Opinion

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Like I Was Saying

The Cost of an Undercount

Montana could earn a U.S. House seat after the 2020 Census is conducted

The 2020 Census is about a year out, but the campaigning among states to get their citizens to participate has already begun. At stake are both federal dollars and political clout to be determined by the country’s official population count. And many states are already worried.

They have reason to be. Several states, including Montana, are on the cusp of gaining a U.S. House seat and, with it, more tangible power for at least a decade. But if we gain more representation in Washington, D.C., someone has to lose it.

When the Census Bureau released its 2018 state population estimates late last year, they showed Montana fell just short of the number needed to add a seat (currently, our lone Republican Rep. Greg Gianforte represents the entire state). However, Virginia-based Election Data Services projections show that could change by 2020.

If current trends hold, the political consulting firm says Montana will, in fact, earn a seat after the 2020 Census is conducted. We would then vote for two U.S. House candidates in 2022. Here are the results of the apportionment calculations:

States Gaining Districts (7)

Arizona +1 (from 9 to 10)

Colorado +1 (from 7 to 8)

Florida +2 (from 27 to 29)

Montana +1 (from at-large to 2)

North Carolina +1 (from 13 to 14)

Oregon +1 (from 5 to 6)

Texas +3 (from 36 to 39)

States Losing Districts (8 or 10)

Alabama -1 (from 7 to 6)

California -1 or even (from 53 to 52 or no change)

Illinois -1 (from 18 to 17)

Michigan -1 (from 14 to 13)

Minnesota -1 or even (from 8 to 7 or no change)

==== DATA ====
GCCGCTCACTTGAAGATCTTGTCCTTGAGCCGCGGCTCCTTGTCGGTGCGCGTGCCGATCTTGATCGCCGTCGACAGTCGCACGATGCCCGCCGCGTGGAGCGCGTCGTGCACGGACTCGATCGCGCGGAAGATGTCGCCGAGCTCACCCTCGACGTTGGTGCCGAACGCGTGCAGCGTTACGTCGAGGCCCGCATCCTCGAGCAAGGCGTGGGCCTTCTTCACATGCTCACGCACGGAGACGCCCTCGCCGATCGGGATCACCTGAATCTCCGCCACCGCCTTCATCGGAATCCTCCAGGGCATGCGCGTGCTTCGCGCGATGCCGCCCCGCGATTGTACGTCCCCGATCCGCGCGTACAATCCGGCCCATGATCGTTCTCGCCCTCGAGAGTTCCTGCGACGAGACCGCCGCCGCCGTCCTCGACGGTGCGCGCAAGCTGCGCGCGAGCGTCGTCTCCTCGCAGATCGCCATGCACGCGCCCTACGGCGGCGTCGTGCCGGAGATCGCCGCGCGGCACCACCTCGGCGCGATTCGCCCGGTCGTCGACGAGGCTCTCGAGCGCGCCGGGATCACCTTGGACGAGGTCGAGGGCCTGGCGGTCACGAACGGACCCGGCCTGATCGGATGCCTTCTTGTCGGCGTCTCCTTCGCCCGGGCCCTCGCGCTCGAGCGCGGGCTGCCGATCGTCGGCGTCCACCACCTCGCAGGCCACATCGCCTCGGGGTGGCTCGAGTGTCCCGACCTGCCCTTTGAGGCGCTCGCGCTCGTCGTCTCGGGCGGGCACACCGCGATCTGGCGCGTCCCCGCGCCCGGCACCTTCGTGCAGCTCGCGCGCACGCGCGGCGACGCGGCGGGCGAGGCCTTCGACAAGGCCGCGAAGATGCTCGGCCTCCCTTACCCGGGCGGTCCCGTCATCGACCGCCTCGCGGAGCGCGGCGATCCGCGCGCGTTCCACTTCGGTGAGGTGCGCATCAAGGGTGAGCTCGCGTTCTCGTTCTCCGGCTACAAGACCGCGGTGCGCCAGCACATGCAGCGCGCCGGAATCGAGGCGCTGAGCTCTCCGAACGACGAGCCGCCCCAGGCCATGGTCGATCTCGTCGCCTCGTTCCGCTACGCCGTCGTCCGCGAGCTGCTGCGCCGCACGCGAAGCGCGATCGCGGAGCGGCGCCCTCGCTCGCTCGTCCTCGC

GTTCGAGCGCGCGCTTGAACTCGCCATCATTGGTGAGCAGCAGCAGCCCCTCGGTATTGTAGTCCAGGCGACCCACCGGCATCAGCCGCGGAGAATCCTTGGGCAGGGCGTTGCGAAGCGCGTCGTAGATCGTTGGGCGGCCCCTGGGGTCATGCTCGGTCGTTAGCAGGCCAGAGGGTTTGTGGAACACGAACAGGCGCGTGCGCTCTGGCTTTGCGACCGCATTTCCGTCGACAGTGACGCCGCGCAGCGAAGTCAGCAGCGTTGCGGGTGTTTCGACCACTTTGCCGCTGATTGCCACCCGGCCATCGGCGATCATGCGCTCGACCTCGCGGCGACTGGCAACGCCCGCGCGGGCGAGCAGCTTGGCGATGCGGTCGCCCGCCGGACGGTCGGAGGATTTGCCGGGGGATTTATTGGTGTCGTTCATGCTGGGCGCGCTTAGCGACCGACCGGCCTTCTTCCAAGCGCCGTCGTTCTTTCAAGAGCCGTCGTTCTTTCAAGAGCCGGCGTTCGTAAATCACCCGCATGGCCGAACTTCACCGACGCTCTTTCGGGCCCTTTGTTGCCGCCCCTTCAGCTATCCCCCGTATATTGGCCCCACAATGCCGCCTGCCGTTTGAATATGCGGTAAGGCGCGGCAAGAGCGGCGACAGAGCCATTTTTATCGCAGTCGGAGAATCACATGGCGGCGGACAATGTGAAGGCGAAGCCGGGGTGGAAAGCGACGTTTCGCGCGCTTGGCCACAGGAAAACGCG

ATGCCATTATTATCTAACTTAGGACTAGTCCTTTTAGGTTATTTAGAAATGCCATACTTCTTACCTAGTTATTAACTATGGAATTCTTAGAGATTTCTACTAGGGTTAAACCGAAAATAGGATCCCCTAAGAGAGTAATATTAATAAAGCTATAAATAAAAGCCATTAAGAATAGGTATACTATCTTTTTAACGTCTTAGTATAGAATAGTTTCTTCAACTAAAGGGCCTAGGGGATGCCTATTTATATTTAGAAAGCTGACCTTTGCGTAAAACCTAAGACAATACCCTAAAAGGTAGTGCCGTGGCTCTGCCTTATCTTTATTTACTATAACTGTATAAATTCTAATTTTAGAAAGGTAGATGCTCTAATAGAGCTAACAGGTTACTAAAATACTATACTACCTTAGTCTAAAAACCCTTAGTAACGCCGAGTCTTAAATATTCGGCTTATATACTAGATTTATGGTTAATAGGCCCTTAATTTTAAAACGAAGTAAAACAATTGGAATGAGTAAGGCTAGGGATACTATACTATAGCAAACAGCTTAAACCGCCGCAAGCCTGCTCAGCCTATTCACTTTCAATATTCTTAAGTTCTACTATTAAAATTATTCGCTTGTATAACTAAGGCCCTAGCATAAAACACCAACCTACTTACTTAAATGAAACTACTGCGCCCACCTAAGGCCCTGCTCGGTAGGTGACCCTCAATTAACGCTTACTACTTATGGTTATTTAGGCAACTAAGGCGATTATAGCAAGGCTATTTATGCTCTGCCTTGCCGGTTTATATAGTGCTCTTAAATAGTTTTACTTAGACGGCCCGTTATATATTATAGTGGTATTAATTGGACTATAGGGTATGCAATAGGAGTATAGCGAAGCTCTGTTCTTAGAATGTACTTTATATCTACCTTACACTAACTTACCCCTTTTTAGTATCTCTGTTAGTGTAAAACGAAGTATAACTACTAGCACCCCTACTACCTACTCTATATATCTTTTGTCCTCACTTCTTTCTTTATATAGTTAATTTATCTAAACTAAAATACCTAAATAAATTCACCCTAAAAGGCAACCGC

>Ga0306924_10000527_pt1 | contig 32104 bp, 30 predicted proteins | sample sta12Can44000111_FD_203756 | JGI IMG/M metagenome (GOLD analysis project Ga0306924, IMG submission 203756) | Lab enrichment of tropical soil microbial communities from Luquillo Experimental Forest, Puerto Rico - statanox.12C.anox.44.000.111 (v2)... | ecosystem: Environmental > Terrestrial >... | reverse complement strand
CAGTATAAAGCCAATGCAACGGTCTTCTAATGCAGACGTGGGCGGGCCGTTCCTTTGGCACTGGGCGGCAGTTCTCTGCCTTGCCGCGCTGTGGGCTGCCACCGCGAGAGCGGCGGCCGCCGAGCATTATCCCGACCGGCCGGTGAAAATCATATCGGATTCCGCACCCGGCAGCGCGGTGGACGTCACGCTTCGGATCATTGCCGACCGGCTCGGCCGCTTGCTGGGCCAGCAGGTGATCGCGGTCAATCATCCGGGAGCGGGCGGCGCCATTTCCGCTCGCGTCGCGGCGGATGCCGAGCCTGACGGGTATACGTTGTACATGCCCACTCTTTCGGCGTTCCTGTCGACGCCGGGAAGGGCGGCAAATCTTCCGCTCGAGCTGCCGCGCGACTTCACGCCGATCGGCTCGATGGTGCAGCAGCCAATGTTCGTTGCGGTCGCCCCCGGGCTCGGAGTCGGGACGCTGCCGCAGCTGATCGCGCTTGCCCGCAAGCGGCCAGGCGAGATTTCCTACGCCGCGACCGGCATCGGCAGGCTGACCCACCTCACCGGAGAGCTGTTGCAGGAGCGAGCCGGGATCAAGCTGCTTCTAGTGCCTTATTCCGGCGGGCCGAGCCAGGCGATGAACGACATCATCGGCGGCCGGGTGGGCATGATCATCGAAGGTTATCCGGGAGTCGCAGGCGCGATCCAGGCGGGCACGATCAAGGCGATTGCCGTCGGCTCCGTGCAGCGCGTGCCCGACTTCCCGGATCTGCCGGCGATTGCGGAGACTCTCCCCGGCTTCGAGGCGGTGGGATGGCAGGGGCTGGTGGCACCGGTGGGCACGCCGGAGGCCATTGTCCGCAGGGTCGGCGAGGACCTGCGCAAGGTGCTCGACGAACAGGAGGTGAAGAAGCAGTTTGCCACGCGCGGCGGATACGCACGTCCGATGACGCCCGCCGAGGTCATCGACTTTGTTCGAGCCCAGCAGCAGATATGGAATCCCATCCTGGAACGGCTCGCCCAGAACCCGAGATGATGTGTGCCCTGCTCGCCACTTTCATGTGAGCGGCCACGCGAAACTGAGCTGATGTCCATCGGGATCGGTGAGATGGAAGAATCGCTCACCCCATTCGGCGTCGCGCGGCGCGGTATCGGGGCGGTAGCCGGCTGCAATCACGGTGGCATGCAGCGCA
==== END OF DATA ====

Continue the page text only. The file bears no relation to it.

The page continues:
New York -2 (from 27 to 25)

Ohio -1 (from 16 to 15)

Pennsylvania -1 (from 18 to 17)

Rhode Island -1 (from 2 to 1)

West Virginia -1 (from 3 to 2)

Remember, the U.S. House is capped at 435 seats. And while population is the main driver of how those are allocated, there are other complicated rules, including the fact that every state is automatically given one seat regardless of size. Thus, even though California has added more than 2 million people over the last 10 years, the state is in real danger of losing a seat for the first time in its 160-year history. And it is doing everything in its power to prevent that from happening.

Worried about an undercount, California is spending at least $100 million of state money in a Census 2020 outreach effort. That’s compared to just $2 million in 2010.

And it’s not only political power on the line. The Census data determines how roughly $800 billion in federal funds are divvied up each year on everything from infrastructure to public health programs.

Kimball Brace, president of Election Data Services, stressed that the 2020 projections are preliminary and could change. He added, “How well individual states conduct their own Complete Count campaigns could have a profound impact on how well the 2020 Census is conducted.”

For Montana’s part, Democratic Gov. Steve Bullock has included $100,000 to promote the Census in the next state budget. Perhaps that’s enough, but there’s a lot on the line for our state if public outreach falls short.